Transforming Food Producers for the Future

7 days! It’s great TV. Definitely a little bit rude. And 7 days is definitely worthy of a PG16 rating.

My favourite part of 7 days is called ‘this is my picture’. In this segment, a kid from a local school draws a picture depicting a recent news event. The school kid is then filmed as he or she says something like “My name is Jimmy/Jane Brown. I’m from Room 4 at Palmerston North End School. This is my picture”. Cue big toothy grin. The 7 days comedians then try their best to interpret the kid’s drawing.It’s a delightfully simple concept and the 7 days comedians have endless fun with it.


In a similar way food producers can take this concept and make endless use of it. A reasonable question at this point might be how?

First up, food producers need to start simple, just like the school kid does. “Who are you?” “Where are you from?” And then the key part: “what is your picture?” Note that some people may be more comfortable with substituting ‘picture’ with ‘story’ and that’s what we’ll do from here.

One of the great things about the 7 days version of ‘this is my picture’ is the way the school kids deliver their lines. Their delivery is cute. It’s funny, it’s quirky and it’s never boring! But more importantly, it’s genuine. We can all learn a lot from kids.

In the same way, food producers need to tell their food story as passionately. Indeed, the story needs to resonate the same way school kids’ pictures do. In other words, stories need to be genuine.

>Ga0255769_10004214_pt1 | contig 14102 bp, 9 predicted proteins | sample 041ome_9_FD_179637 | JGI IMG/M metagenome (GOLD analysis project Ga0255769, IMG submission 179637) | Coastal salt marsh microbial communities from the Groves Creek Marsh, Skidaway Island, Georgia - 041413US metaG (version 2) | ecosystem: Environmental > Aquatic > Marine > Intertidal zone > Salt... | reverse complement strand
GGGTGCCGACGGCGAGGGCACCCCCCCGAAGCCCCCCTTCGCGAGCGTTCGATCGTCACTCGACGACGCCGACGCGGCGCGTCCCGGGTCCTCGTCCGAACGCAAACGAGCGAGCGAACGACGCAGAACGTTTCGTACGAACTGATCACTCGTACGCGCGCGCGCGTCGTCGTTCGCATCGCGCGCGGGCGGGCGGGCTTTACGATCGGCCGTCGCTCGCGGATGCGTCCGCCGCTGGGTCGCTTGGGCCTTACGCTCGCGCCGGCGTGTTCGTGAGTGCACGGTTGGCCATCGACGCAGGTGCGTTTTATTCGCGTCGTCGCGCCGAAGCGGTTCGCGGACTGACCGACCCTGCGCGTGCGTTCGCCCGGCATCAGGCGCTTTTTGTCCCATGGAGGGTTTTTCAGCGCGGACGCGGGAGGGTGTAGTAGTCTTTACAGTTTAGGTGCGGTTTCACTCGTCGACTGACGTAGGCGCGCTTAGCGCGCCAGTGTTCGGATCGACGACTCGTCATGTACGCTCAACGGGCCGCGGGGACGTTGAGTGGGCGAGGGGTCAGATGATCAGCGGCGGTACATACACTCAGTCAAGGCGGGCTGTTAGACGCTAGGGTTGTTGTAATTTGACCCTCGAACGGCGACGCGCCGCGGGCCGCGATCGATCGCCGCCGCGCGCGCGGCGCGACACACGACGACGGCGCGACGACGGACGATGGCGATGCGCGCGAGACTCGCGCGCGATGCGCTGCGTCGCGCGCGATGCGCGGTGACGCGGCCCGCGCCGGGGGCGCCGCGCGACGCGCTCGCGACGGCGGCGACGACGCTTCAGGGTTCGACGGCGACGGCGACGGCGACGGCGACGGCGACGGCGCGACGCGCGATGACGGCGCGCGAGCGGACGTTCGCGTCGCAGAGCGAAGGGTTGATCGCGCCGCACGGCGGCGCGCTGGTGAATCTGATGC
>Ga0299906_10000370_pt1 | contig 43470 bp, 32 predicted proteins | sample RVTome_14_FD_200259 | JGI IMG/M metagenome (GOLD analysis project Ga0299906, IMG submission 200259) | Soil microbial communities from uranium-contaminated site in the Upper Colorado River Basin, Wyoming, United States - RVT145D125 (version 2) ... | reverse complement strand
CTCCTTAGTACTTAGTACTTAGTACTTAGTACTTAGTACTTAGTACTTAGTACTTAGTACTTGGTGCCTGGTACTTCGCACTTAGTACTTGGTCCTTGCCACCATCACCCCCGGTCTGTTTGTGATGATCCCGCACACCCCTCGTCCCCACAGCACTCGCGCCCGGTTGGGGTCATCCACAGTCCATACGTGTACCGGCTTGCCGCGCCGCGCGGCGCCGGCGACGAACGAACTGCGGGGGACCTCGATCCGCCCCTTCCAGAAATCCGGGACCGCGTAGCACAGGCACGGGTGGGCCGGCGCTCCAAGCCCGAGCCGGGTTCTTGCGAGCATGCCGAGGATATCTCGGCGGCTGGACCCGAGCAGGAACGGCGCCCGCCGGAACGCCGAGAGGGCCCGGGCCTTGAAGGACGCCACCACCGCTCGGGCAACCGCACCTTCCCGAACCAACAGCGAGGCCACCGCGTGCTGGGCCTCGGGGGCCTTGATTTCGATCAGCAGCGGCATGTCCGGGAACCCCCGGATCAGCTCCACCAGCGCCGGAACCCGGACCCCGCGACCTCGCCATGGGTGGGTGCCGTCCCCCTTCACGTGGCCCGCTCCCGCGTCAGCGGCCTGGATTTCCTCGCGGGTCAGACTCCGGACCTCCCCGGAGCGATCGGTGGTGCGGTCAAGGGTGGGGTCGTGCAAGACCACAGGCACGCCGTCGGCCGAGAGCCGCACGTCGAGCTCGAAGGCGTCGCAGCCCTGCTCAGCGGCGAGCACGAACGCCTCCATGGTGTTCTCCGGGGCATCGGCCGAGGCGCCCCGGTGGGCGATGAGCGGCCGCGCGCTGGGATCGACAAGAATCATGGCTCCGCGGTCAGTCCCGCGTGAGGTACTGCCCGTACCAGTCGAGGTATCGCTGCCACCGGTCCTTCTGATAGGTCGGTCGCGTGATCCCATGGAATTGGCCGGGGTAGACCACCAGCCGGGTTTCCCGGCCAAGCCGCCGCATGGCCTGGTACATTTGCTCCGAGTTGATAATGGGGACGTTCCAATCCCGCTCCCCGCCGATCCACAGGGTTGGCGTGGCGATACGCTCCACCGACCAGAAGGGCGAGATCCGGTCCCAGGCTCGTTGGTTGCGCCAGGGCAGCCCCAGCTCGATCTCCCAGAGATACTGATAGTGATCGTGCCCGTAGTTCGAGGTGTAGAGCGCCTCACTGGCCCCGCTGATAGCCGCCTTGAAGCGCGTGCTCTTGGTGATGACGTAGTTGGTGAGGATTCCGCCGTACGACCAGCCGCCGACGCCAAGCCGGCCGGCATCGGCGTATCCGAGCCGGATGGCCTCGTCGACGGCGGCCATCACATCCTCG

Next, you need to tell your story to anyone that’s listening. This is where NZ food producers need to lose some of that old-fashioned shyness. Indeed, modesty will no longer be a virtue in the future of food.

There are lots of media available to tell food stories. Social media platforms like Instagram and LinkedIn make it very easy, while also keeping it low cost.
Moreover, the great thing about social media is that everyone can see you and your story: from the police; to the grocery shopper in Beijing; to the Michelin star chef; all the way to your teenage daughter. Everyone can see! And that’s the way it should be.

In that sense your story needs to be honest. Say to the world: “I am a food producer, here I am in New Zealand, this is the food I produce and this is how I do it”. Keep it simple and honest and, like the kids on 7 days, people will love you for it.

But don’t stop there. Food producers need to retell their story. Refine it. And then retell it again.

The future starts with your food story. If you are not already telling your story to whoever will listen then, as the saying goes, there’s no time like the present!

Article by Nathan Penny
ASB Senior Rural Economist